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Eligibility of Religious Organizations for the

CARES Act's Paycheck Protection Program

April 9, 2020
The recently enacted Coronavirus Aid, Relief, and Economic Security Act (CARES Act) contained a
number of provisions authorizing the Small Business Administration (SBA) to provide economic relief to
small organizations. One such provision, Section 1102 of the CARES Act, established the Paycheck
Protection Program (PPP), which expands the SBA's authority to guarantee loans under Section 7(a) of
the Small Business Act, discussed in more detail in this CRS Report. Another provision, Section I10 of
the CARES Act, expands the SBA's authority to grant Economic Injury Disaster Loans (EIDLs) under
Section 7(b)(2) of the Small Business Act, discussed in this CRS Report. After the CARES Act was
signed into law, there was some uncertainty about whether religious organizations, including churches and
other houses of worship, would be eligible for the new PPP or EIDL relief. On April 3, 2020, however, the
SBA issued a Frequently Asked Questions (FAQ) document clarifying that faith-based organizations,
including houses of worship, are eligible to receive SBA loans under the PPP and EIDL programs. This
Legal Sidebar discusses legal considerations related to religious organizations' eligibility for SBA aid.
Specifically, this Sidebar explores possible considerations under the Establishment and Free Exercise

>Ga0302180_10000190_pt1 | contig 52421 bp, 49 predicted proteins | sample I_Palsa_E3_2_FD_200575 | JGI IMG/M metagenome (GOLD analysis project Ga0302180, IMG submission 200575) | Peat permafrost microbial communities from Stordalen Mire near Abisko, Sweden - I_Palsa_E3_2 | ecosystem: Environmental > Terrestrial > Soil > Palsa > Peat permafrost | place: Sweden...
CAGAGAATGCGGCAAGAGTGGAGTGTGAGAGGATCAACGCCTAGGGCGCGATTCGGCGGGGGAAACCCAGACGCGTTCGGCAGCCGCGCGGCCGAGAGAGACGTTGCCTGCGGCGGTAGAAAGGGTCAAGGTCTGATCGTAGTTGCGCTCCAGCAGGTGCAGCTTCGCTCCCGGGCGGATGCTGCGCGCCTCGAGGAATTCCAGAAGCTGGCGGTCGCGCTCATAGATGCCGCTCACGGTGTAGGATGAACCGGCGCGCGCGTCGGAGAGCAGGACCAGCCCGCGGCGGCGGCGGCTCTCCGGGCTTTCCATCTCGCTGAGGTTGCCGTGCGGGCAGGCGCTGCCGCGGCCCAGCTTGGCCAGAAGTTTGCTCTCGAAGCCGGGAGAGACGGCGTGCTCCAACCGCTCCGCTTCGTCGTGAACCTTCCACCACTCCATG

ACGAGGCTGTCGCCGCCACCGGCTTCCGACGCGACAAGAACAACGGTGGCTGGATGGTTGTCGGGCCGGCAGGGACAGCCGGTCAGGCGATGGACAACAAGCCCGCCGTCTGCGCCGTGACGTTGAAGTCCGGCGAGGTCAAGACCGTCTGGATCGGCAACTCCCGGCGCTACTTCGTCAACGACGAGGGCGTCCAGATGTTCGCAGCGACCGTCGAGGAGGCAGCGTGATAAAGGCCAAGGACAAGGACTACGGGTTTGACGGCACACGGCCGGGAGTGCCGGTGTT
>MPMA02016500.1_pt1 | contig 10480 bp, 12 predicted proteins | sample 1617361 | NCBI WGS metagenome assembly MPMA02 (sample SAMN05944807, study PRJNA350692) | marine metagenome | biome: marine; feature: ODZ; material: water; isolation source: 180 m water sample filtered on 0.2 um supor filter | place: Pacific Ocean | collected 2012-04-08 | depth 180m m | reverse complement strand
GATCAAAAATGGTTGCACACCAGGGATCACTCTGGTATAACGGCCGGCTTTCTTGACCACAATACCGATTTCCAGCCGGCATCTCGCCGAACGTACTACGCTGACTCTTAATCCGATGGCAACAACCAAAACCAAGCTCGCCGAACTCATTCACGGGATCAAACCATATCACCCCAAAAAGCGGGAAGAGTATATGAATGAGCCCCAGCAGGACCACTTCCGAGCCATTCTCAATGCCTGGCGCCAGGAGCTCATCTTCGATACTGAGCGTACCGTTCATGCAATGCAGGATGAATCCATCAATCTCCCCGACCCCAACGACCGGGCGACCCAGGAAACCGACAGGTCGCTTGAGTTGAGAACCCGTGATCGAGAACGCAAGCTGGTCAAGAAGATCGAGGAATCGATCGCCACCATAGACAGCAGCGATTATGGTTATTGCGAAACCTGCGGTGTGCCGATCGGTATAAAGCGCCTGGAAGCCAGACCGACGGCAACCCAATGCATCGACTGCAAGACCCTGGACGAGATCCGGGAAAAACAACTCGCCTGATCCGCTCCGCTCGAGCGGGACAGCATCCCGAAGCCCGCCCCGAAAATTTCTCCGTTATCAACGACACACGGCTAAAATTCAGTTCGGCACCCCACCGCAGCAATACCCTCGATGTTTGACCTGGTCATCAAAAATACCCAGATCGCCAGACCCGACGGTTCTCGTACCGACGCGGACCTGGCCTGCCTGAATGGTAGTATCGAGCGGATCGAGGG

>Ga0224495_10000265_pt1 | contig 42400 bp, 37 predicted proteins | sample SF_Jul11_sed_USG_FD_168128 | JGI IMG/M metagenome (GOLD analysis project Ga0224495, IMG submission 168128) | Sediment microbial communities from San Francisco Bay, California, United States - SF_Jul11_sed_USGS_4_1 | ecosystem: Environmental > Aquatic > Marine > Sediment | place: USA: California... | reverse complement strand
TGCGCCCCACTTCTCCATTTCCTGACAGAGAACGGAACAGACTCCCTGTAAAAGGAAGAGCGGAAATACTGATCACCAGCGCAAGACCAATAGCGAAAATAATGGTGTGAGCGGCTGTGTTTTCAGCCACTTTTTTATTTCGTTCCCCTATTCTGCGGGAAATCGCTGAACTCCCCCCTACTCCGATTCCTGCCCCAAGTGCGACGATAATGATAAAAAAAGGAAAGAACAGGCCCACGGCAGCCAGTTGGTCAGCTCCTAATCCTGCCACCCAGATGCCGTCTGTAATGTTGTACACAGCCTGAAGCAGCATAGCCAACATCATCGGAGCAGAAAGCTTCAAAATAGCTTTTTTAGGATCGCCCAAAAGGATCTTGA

Clauses of the First Amendment to the U.S. Constitution, both of which are implicated when public funds
are provided to religious organizations.

Statutory and Regulatory Authority Governing Section 7(a) Loans
According to the SB A, the 7(a) loan program is the agency's primary program for providing financial
assistance to small businesses. Section 7(a) of the Small Business Act authorizes the SBA to make and
guarantee certain types of loans. In practice, the SBA does not provide direct loans under its 7(a)
programs, but works with third-party lenders. Prior to the CARES Act amendments, the statute provided
that 7(a) loans were generally available to small business concerns, defined in regulation as certain
small for-profit businesses. Another regulation outlining what businesses are ineligible for 7(a) loans
excludes businesses principally engaged in teaching, instructing, counseling or indoctrinating religion or
religious beliefs, whether in a religious or secular setting. When the SBA adopted this ineligibility
regulation in 1996, the agency explained that the exclusion of primarily religious businesses was driven
by Establishment Clause concerns.

                                                               Congressional Research Service

CRS Lega Sidebar
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